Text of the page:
Autistic & NT communication – The Autist Whisperer – Introduction


A huge proportion of the problems, setbacks
and prejudice that autistic people encounter in life stem from communication. If only there
was a way we could understand each other better. Whilst autistic people can communicate with
each other effectively and other people generally understand each other too, when autistic and
non autistic people talk to one another misunderstandings are common. It’s almost as if we’re using the same
words but speaking a different language. There are some autists who are disabled by
learning difficulties, epilepsy, intellectual disabilities, motor control issues and others.
Even those who are autistic and nothing more still find ourselves disabled by difficulty
communicating in a world full of people who understand and process information differently
to us. It leads to under-estimation of our potential, incorrect and harmful assumptions
about our feelings or intent and those in turn lead to loss of opportunity and even
aggressive prejudice. If only there was a way for us all to understand each other better… It’s well known that a number of autistic
people don’t always use verbal language. Some of us don’t speak at all, some rarely
do and some of us lose our speech when suffering stress or trauma. During a period without
speech we are described as “non-speaking” as opposed to the outdated term “non-verbal”.
Most who never speak still understand verbal language but cannot or do not reply in the
same manner. Whether it’s down to inability, temporary stress or choice it’s important
we respect that they can still usually hear or read our words so we should speak to them
in the same manner we would anyone else on the spectrum. Do bear in mind too, that children
who don’t speak or appear to be delayed in their speech development often start to
speak later in life when the time is right for them. Sometimes when they open up, their
speech is fully developed but they weren’t ready to use it before. Many of these people
have gone on to distinguished careers in commerce, finance, academia, technology and the arts.
A child may be non-speaking now, but they could well be your boss one day. In this series we aim to bridge the communication
gap to enable autistic and non-autistic people to understand the differences in our communication
styles so that we can find some common ground and perhaps learn to speak one another’s
language more effectively. There will be information and tips for both autistic and non autistics
alike. Throughout the series we’ll be using certain
terms that you may be unfamiliar with: We don’t want to be repetitive so we’ll
use a few different names for autistic and non autistic people. None are disrespectful
of either side, but it’s best to know these words, which are in common usage from the
very beginning. The majority of autistic people don’t like
the use of PFL or “Person First Language” like “Person WITH autism” or “Person
who HAS autism”. It can feel disrespectful and condescending to separate us from something
which is an integral part of our thoughts and interactions with the world. Such language
also implies we are diseased or dysfunctional or that we can separate being autistic from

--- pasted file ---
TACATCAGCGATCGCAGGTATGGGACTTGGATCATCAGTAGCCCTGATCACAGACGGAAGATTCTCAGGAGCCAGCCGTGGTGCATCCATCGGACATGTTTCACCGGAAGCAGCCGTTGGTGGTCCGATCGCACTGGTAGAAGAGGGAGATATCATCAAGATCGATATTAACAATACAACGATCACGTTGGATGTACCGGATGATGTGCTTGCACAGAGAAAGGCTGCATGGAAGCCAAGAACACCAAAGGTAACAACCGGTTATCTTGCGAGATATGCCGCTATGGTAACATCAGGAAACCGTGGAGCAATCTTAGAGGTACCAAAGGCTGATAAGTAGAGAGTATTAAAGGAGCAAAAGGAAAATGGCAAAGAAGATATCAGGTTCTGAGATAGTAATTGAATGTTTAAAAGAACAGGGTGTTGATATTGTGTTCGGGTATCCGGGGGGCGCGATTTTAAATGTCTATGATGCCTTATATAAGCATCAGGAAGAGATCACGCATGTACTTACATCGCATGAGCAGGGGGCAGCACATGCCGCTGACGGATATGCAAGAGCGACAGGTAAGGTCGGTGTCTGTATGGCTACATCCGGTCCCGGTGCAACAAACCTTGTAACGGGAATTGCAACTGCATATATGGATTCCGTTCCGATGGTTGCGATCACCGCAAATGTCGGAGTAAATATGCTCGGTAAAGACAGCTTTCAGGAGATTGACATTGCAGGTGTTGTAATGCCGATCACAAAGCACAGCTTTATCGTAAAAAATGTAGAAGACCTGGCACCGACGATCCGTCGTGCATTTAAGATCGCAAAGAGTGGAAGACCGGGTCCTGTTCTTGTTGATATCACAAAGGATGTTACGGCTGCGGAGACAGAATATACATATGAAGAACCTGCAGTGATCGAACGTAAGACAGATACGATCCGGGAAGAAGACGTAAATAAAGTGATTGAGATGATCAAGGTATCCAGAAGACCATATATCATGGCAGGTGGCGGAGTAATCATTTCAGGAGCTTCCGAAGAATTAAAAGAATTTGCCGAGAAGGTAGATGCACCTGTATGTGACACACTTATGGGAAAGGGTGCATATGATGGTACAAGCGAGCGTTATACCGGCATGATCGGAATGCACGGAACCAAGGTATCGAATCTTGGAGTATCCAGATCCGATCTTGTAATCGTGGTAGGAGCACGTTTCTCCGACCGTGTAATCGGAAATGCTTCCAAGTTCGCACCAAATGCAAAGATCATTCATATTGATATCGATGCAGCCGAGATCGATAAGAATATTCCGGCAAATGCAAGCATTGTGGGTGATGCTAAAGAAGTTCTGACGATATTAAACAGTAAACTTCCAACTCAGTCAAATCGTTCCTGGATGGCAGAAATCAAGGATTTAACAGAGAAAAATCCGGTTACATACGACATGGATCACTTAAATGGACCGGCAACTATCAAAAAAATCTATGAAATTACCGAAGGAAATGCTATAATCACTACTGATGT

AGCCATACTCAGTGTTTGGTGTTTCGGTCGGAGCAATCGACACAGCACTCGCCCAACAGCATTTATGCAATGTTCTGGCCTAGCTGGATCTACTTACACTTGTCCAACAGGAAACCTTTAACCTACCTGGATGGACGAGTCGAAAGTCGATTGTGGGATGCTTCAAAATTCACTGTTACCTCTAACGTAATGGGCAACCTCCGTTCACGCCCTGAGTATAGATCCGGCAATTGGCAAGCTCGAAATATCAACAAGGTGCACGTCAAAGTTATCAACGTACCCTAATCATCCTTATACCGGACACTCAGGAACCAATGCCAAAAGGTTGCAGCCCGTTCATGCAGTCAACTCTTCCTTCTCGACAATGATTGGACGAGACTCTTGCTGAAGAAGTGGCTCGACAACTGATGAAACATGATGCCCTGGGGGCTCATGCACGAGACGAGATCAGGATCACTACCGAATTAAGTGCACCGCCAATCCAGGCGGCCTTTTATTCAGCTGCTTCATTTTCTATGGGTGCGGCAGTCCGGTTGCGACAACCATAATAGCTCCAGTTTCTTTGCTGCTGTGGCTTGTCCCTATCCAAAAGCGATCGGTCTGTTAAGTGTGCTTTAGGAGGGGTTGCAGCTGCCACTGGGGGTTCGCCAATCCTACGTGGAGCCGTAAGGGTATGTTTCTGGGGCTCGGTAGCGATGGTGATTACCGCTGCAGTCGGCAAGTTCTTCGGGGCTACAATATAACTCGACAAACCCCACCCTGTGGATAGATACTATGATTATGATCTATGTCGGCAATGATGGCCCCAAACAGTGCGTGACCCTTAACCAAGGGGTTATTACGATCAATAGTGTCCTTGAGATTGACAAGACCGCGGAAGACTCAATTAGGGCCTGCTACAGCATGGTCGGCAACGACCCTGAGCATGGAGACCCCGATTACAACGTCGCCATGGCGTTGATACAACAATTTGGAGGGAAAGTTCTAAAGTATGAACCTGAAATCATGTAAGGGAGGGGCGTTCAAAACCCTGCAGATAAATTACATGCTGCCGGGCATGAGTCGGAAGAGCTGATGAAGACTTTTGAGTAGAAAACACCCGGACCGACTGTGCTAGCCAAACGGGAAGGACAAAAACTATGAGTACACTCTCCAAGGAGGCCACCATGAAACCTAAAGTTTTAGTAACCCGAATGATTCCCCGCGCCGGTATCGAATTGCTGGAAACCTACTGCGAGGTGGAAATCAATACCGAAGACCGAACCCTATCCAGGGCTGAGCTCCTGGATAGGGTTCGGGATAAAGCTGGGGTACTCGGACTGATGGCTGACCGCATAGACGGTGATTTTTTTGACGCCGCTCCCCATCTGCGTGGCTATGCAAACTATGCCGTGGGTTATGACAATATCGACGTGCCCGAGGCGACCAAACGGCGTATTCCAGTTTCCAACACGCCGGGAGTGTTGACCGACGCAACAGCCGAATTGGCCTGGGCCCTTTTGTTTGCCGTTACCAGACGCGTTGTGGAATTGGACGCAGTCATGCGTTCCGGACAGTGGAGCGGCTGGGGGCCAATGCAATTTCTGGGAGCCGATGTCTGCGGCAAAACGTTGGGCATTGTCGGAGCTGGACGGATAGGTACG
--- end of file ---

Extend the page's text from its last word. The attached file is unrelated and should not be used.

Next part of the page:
the rest of our being. We won’t be using it for those reasons. We will use the following:
Autistic Autist
On the spectrum. Instead of saying “people who are not autistic”
all the time, we’ll use the common terms “neurotypical” meaning someone whose neurology
is close to that of the majority and it’s abbreviation “NT”. We’ll also use the
word “allistic” which is a derivative of autistic.
We will not be saying “normal” nor will we say “average” since this implies autistic
people are either above or below average. The words we will use are:
Neurotypical/Typical NT
Allistic Autistic communication is different because
our brains sense and understand how the world works differently. Because of this, the language
being spoken doesn’t matter. A French, Chinese or Bangladeshi autistic will have similar
communication needs and differences in their home countries and languages as I do as an
Englishman. It’s not about the language itself, but the way we use words and non verbal
tools to convey meaning and how that meaning is understood that makes the crucial difference. Remember that there is as much variety in
autistic minds as in neurotypical minds. The topics we will cover all apply to a significant
majority of autistic communication, but not all of them apply to every autist. They provide
a great place to start though, and as always, the better you know the person you’re talking
to, the better you’ll learn how to effectively communicate with each other. Each short session will be on a particular
topic – some of which will be about verbal communication, some about non verbal and some
that will cross over. As the series goes on we hope your skills of understanding autistics
if you’re neurotypical or communicating with NTs if you’re an autist should gradually
improve. This series should be of particular use to
the parents and families of autistic people and those who work with people on the spectrum.
That includes educators, administrators, medical staff, people in government, employers in
fact pretty much everyone. If we improve communication between the autistic and non-autistic communities,
we not only improve outcomes for autistic people, our societies benefit from the many
skills and attributes autistic people can contribute. Now that we’ve explained the basic principles
of this series, you’re ready for Chapter One which is linked at the end of this introduction
and in the description below. Thanks for watching and I hope you enjoy our
journey through autistic and neurotypical communication.

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